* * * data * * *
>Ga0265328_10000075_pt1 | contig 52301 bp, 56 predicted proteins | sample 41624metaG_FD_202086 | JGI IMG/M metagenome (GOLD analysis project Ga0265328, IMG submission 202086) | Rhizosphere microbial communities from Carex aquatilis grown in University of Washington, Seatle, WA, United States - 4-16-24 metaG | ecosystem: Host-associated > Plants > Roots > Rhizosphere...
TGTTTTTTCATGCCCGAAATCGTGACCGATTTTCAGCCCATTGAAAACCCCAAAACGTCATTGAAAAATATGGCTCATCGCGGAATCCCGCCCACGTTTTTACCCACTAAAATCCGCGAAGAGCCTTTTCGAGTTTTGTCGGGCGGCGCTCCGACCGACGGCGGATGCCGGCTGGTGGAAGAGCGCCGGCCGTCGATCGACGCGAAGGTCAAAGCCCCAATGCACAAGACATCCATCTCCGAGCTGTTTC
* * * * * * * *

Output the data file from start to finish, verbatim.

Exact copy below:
>Ga0265328_10000075_pt1 | contig 52301 bp, 56 predicted proteins | sample 41624metaG_FD_202086 | JGI IMG/M metagenome (GOLD analysis project Ga0265328, IMG submission 202086) | Rhizosphere microbial communities from Carex aquatilis grown in University of Washington, Seatle, WA, United States - 4-16-24 metaG | ecosystem: Host-associated > Plants > Roots > Rhizosphere...
TGTTTTTTCATGCCCGAAATCGTGACCGATTTTCAGCCCATTGAAAACCCCAAAACGTCATTGAAAAATATGGCTCATCGCGGAATCCCGCCCACGTTTTTACCCACTAAAATCCGCGAAGAGCCTTTTCGAGTTTTGTCGGGCGGCGCTCCGACCGACGGCGGATGCCGGCTGGTGGAAGAGCGCCGGCCGTCGATCGACGCGAAGGTCAAAGCCCCAATGCACAAGACATCCATCTCCGAGCTGTTTC